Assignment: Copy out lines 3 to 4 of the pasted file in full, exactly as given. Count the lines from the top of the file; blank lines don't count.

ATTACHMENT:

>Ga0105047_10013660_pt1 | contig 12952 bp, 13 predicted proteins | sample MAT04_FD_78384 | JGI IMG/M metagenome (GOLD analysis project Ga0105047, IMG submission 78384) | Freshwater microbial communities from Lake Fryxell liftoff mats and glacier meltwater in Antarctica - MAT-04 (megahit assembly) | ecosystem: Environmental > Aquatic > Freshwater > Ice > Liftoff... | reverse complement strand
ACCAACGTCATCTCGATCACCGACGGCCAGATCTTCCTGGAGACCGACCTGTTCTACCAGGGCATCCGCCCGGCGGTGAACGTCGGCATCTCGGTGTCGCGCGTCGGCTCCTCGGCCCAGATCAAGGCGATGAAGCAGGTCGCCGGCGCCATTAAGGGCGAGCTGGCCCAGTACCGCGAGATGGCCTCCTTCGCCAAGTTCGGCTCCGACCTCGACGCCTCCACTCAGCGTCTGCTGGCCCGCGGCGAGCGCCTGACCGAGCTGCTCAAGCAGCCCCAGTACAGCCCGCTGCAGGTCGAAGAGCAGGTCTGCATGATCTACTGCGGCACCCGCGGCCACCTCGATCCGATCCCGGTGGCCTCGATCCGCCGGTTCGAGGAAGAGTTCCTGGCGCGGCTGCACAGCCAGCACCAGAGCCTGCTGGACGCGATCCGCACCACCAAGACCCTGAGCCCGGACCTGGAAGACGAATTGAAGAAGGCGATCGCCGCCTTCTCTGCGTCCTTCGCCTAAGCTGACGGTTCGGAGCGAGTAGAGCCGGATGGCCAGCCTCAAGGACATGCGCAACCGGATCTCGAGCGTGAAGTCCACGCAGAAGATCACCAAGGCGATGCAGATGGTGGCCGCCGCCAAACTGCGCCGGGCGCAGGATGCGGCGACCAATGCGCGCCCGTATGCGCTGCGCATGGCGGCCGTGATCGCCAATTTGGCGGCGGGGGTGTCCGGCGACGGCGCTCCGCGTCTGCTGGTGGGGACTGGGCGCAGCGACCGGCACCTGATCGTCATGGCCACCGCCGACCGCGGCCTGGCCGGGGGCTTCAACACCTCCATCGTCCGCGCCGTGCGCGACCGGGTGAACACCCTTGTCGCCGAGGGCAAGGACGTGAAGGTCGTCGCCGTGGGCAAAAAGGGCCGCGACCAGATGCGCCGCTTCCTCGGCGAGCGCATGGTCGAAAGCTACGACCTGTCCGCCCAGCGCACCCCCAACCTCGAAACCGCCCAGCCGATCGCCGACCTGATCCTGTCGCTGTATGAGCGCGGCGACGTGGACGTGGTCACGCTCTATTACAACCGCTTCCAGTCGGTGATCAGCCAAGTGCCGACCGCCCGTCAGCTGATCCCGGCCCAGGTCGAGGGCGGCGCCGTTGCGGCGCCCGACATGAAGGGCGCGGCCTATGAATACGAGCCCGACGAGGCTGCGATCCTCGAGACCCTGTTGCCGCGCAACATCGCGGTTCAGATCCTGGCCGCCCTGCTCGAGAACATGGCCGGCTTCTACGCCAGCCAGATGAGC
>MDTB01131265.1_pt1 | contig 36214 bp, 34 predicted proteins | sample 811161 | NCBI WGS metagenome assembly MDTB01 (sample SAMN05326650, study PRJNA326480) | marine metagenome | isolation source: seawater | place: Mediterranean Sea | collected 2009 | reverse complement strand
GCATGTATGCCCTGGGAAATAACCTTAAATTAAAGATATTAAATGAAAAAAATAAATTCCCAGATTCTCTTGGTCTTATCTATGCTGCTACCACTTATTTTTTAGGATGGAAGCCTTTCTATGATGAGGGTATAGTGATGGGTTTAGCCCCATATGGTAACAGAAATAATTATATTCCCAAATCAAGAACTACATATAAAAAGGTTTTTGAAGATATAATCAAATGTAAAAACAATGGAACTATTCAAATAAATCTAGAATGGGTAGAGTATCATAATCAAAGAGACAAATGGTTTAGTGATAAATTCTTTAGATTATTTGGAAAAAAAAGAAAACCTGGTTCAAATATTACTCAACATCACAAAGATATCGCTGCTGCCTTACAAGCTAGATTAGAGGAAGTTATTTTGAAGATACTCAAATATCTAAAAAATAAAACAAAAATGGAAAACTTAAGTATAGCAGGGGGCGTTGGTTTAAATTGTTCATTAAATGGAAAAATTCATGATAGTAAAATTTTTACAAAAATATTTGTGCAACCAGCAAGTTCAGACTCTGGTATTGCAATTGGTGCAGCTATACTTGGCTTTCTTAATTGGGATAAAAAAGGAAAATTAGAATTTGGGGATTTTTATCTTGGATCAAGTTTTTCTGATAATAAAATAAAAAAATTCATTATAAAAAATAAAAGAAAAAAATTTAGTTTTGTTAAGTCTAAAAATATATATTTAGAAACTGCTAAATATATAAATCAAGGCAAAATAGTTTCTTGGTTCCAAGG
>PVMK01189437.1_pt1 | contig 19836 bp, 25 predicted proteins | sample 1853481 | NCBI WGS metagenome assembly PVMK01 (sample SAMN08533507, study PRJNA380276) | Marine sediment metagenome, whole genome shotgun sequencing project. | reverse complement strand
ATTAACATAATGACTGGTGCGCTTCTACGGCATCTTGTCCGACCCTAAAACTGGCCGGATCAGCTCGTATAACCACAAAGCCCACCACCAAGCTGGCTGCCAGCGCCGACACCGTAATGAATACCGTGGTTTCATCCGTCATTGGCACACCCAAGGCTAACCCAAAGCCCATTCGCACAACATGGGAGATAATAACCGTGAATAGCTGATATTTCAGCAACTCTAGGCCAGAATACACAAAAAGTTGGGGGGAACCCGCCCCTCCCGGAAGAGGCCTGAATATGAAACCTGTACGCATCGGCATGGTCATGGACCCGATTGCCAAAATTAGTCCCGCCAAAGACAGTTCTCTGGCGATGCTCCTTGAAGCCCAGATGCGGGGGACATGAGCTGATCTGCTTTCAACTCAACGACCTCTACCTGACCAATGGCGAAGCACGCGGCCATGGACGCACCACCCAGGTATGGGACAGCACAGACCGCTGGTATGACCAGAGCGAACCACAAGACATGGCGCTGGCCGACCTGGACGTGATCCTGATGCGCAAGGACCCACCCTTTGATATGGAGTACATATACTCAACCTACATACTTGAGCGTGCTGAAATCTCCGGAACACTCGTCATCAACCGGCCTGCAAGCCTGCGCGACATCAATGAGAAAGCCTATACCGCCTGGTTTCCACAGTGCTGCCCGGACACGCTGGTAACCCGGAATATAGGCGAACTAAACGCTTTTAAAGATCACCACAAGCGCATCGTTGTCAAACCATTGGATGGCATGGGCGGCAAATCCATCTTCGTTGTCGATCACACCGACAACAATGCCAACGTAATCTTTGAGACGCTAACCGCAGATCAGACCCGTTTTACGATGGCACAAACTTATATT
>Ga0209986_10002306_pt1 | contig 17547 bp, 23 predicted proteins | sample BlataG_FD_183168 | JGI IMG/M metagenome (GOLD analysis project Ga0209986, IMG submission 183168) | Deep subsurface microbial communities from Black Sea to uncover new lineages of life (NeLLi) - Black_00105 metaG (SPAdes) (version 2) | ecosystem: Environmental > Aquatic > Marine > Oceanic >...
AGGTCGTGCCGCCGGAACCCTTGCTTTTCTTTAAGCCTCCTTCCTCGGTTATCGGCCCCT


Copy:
>MDTB01131265.1_pt1 | contig 36214 bp, 34 predicted proteins | sample 811161 | NCBI WGS metagenome assembly MDTB01 (sample SAMN05326650, study PRJNA326480) | marine metagenome | isolation source: seawater | place: Mediterranean Sea | collected 2009 | reverse complement strand
GCATGTATGCCCTGGGAAATAACCTTAAATTAAAGATATTAAATGAAAAAAATAAATTCCCAGATTCTCTTGGTCTTATCTATGCTGCTACCACTTATTTTTTAGGATGGAAGCCTTTCTATGATGAGGGTATAGTGATGGGTTTAGCCCCATATGGTAACAGAAATAATTATATTCCCAAATCAAGAACTACATATAAAAAGGTTTTTGAAGATATAATCAAATGTAAAAACAATGGAACTATTCAAATAAATCTAGAATGGGTAGAGTATCATAATCAAAGAGACAAATGGTTTAGTGATAAATTCTTTAGATTATTTGGAAAAAAAAGAAAACCTGGTTCAAATATTACTCAACATCACAAAGATATCGCTGCTGCCTTACAAGCTAGATTAGAGGAAGTTATTTTGAAGATACTCAAATATCTAAAAAATAAAACAAAAATGGAAAACTTAAGTATAGCAGGGGGCGTTGGTTTAAATTGTTCATTAAATGGAAAAATTCATGATAGTAAAATTTTTACAAAAATATTTGTGCAACCAGCAAGTTCAGACTCTGGTATTGCAATTGGTGCAGCTATACTTGGCTTTCTTAATTGGGATAAAAAAGGAAAATTAGAATTTGGGGATTTTTATCTTGGATCAAGTTTTTCTGATAATAAAATAAAAAAATTCATTATAAAAAATAAAAGAAAAAAATTTAGTTTTGTTAAGTCTAAAAATATATATTTAGAAACTGCTAAATATATAAATCAAGGCAAAATAGTTTCTTGGTTCCAAGG